Inside the limo, Bateman finds Evelyn crying. He’s concerned, and tells her that the Waldorf salad was delicious, when she reveals a gift she has found in the limo and assumed to be for her: a Tiffany diamond necklace. Evelyn pounces on Bateman affectionately, ultimately pulling from his pocket another bloody fortune cookie. Bateman orders the driver, much to Evelyn’s dismay and argument, to drive them to a club called Chernoble. She wants to go to the Rainbow Room, but he hates it there and can’t score drugs there. Evelyn starts to get on Bateman’s nerves, so he brings out the big guns: telling her he didn’t like the Waldorf salad. Expectedly, she is distraught.
Evelyn’s first large display of emotion is, unsurprisingly, upon the receipt of an expensive gift – even one that isn’t technically her gift. She wasn’t even this emotional when talking to Bateman about getting married, though her talk of marriage was also completely materialistic and superficial. Their argument over which club to go to is, for Bateman, an attack on his dominance in the relationship: he should be able to get what he wants. Being the master of manipulation he is, he knows just what to say in order to upset Evelyn into submission.
There is a huge crowd at the club, but when the doorman asks if they’re the two who arrived in the limo, Bateman and Evelyn are invited right in. Bateman goes to grab them each a glass of champagne and to score some drugs, through Evelyn is entirely displeased and wants to leave. They go to find the club’s single unisex bathroom and are in line with another couple. After a long wait, the other couple in line leaves just as the couple in the stall exit, wiping their noses. Bateman moves for the stall as the other couple returns, trying to get in first.
Bateman and Evelyn’s limousine arrival gets them special treatment; in their world, the flaunting of money goes a very long way. As soon as drugs become involved, though, they become Bateman’s only interest.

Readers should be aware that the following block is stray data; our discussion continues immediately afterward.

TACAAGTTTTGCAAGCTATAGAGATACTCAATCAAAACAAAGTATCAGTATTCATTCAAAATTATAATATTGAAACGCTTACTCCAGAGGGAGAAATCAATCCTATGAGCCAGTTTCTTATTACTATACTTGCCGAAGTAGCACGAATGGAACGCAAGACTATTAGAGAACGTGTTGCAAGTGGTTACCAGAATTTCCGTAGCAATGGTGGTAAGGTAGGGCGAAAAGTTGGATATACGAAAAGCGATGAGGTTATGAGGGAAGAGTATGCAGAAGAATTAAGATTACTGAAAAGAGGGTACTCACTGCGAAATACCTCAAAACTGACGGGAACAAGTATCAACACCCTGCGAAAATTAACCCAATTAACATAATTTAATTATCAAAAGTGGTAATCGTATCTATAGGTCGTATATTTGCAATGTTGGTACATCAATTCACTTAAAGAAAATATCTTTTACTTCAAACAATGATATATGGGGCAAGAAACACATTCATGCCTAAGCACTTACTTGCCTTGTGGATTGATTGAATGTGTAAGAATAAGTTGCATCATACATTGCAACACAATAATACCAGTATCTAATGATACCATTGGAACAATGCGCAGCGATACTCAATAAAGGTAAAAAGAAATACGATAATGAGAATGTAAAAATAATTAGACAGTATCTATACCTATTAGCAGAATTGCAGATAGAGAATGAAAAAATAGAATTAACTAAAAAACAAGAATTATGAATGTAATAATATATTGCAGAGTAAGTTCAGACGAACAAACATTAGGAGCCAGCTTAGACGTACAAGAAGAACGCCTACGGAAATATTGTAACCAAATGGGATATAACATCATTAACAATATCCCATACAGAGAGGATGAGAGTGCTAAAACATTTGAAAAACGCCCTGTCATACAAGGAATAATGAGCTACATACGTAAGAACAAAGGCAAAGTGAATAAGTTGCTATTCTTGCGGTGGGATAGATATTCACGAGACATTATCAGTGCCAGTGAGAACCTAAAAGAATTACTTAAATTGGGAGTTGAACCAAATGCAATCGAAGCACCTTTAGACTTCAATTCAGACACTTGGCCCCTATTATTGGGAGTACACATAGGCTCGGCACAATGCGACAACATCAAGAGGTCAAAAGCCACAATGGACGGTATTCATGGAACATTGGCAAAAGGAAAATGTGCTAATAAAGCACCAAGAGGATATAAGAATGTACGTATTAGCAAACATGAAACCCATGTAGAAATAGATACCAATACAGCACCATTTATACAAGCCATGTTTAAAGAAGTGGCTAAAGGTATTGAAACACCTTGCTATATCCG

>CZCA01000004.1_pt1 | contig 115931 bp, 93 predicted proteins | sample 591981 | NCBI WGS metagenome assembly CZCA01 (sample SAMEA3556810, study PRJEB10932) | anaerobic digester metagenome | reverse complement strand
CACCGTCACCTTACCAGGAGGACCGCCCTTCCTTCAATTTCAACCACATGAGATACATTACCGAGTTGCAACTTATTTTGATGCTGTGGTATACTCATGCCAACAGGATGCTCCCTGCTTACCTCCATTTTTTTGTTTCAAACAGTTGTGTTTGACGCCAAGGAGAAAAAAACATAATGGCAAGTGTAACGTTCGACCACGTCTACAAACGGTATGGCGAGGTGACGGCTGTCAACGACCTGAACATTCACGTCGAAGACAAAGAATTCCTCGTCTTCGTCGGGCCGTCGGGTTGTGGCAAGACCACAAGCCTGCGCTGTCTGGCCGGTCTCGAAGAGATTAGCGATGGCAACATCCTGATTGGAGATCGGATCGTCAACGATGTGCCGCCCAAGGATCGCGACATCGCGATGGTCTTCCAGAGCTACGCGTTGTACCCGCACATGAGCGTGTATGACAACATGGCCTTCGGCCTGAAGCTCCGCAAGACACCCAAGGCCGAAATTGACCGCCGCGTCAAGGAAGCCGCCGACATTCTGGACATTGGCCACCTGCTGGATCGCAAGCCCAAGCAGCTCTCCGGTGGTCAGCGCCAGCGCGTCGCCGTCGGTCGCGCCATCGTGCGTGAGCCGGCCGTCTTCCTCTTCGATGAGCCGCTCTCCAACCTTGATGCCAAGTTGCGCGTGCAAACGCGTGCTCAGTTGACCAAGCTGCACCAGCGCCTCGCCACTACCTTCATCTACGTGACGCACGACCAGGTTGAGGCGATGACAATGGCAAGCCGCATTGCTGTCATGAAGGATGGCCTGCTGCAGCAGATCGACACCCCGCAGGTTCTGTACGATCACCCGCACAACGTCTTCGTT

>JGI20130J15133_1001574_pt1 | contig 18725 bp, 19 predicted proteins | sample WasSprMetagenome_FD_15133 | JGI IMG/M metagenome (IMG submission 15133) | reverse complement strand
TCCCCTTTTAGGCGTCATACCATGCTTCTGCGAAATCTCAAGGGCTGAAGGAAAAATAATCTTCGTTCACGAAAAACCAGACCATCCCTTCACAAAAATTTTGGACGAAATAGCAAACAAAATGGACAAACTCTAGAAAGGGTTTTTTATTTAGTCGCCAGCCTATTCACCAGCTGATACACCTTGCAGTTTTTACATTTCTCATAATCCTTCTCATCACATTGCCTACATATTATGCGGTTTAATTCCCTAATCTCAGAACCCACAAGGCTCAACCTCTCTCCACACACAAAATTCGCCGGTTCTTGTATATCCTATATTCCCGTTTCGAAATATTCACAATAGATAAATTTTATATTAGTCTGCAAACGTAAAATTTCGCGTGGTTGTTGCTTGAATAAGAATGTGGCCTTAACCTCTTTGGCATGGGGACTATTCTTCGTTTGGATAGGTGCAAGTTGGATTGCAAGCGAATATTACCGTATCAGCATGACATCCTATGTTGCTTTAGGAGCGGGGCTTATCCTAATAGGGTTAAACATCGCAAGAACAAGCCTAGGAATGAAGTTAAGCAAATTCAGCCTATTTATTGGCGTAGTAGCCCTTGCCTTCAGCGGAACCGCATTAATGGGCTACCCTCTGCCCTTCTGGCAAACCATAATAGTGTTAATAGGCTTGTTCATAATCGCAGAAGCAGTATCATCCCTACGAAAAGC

A big argument ensues between Bateman and the other couple, which leads to him calling the other man’s girlfriend a “bitch” and leaving Evelyn standing in the bathroom a wreck. The other couple begin to argue amongst themselves – the man didn’t even defend his girlfriend – and leaves. Bateman then turns to Evelyn, who is still a wreck, and screams at her to leave before slamming the stall door and doing all of the cocaine at once.
Though anger and fighting are not entirely out of character for Bateman, this is the first time he becomes aggressive over his need for drugs; clear evidence that his addiction to them is growing and having strong effects on his behavior. Yet even while Bateman’s aggressiveness is over-the-top, the novel is quick to point out how the other couple ends up fighting because the other man wasn’t aggressive enough. It can be difficult to pin down what the book is and isn’t mocking in terms of masculine behavior, where its satire ends, if anywhere.
When he’s finished, Bateman peeks to see if Evelyn is really gone (she is) and imagines her having a threesome with the other couple. Back in the club, the vibe has changed and Bateman sticks out like a sore thumb. A man approaches him and calls him a “fucking yuppie,” but he’s not even able to defend himself. He tries to save face by shouting “Rasta Man!” at a passing black man with dreads, but just makes a fool of myself. He finishes his drink and approaches a nearby “hardbody.”
While on drugs, and after such an eventful and exhausting night, Bateman starts to act strangely. He is out of place in a space that he usually feels like he owns, and is even directly mocked for being a Wall Street “yuppie,” something he is incredibly proud of. Bateman compensates for this, typically, by being racist— trying to show others that he can be the dominant one in any situation and with any group of people. His attempt backfires embarrassingly.